La Cage aux Folles and "Grease" Producer Allan Carr is Dead at 62

News   La Cage aux Folles and "Grease" Producer Allan Carr is Dead at 62
 
Allan Carr, the flamboyant theatre and film producer who presented Broadway's La Cage aux Folles and the film "Grease," died June 29 of cancer, according to Reuters.

Allan Carr, the flamboyant theatre and film producer who presented Broadway's La Cage aux Folles and the film "Grease," died June 29 of cancer, according to Reuters.

A Paramount Pictures spokeswoman told Reuters Mr. Carr died at his Los Angeles home at age 62.

Known for his extravagant lifestyle -- star-studded parties, wild clothes, full-length furs -- and his associations with mega celebrities such as Elton John, Mr. Carr was said to have discovered Marlo Thomas, Michelle Pfeiffer, Steve Guttenberg and Lisa Hartman.

He had health problems over the years, and in 1998 underwent a kidney transplant.

His 1978 film "Grease" -- which he co-wrote and co-produced -- became the highest grossing movie musical of all time, and he produced the sequel "Grease 2," starring Pfeiffer. In 1983, he produced the Jerry Herman Broadway musical version of the hit French play and film, La Cage aux Folles, which increased his fortune. The show won Best Musical, Best Book and Best Score Tony Awards in 1984. Despite his film producing muscle, a movie version of the Herman musical never materialized despite fanciful casting ideas. (At one point Frank Sinatra had been mentioned for the role of Georges.) However, 14 years after La Cage was in New York, an Americanized, non-musical film, "The Birdcage," based on the same source, was a Hollywood hit without Mr. Carr's involvement.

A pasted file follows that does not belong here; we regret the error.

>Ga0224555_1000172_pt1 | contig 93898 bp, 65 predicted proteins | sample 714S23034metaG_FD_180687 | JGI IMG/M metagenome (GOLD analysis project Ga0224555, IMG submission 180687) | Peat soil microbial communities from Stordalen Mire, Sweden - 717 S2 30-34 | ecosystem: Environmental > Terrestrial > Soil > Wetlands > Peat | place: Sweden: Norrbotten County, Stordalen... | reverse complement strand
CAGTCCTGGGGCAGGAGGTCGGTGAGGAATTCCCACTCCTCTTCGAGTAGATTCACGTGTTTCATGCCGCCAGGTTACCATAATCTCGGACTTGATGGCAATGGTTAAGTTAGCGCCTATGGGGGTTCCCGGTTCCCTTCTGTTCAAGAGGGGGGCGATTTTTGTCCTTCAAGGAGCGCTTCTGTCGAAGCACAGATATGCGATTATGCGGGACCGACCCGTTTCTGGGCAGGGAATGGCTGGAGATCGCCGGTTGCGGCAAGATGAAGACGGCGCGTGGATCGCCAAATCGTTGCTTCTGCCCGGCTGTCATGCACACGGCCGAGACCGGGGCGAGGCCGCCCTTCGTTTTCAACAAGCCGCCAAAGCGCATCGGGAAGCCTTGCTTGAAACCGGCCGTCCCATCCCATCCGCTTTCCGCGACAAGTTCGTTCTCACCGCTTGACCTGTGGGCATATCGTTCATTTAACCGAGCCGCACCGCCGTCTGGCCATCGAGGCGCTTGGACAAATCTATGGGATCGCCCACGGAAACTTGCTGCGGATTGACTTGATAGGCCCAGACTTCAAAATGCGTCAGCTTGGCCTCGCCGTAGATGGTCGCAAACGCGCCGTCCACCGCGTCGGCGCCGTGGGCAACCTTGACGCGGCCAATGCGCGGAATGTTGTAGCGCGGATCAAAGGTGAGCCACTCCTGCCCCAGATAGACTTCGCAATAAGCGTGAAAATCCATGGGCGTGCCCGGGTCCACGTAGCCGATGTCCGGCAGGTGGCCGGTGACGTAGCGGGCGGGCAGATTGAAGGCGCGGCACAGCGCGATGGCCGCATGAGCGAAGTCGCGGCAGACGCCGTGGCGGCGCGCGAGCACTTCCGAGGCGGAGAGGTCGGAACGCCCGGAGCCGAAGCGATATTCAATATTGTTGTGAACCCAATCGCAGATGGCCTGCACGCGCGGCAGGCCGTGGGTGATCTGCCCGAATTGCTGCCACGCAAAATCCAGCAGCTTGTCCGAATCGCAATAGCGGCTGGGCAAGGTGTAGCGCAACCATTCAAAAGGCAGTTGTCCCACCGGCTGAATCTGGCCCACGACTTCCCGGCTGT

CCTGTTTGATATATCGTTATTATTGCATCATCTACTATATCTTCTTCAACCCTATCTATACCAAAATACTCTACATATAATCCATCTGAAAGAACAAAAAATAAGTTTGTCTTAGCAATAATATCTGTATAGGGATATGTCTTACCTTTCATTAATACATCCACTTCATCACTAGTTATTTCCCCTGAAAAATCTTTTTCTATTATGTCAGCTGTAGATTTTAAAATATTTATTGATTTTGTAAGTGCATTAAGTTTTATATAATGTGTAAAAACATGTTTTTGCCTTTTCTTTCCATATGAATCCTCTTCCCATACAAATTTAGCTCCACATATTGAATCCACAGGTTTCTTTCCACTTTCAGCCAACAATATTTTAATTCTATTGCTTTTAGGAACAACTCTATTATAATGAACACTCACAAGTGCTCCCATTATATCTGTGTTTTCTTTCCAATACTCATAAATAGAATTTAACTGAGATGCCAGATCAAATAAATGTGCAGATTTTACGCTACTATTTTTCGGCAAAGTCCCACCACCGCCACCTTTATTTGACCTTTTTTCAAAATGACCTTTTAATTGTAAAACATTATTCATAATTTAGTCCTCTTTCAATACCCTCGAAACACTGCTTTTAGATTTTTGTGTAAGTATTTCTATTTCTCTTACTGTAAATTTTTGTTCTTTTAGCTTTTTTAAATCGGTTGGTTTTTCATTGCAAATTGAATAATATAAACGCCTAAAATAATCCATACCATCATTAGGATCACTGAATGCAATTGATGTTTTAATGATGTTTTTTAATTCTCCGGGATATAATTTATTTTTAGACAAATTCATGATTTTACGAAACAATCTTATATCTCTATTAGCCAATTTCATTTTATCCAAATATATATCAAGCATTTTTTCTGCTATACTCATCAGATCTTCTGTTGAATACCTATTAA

His love affair with show business began when he was growing up in Highland Park, IL., and his parents, Ann Niemetz and Albert Solomon, took him to see the national company of High Button Shoes in Chicago.

While still a student, he was a young investor in shows -- $750 in Ziegfeld Follies with Tallulah Bankhead, which he never saw because it closed on the road, and $1250 in The Happiest Millionaire, which was a hit.

He became an impresario in Chicago, at the Civic Center, presenting Bette Davis in The World of Carl Sandburg, Eva La Galliene in Tyrone Guthrie's staging of Mary Stuart, and Tennessee Williams' Garden District.

When he moved to the West Coast he produced Norman Krasna's Sunday in New York, starring a then-unknown USC actress, Marlo Thomas.

As a personal manager, he represented Thomas, Ann-Margret, Peter Sellers, Melina Mercouri, Marvin Hamlisch, Tijuana Brass, Dyan Cannon, Paul Anka, Petula Clark, Peggy Lee and Rosalind Russell, among many others.

-- By Kenneth Jones

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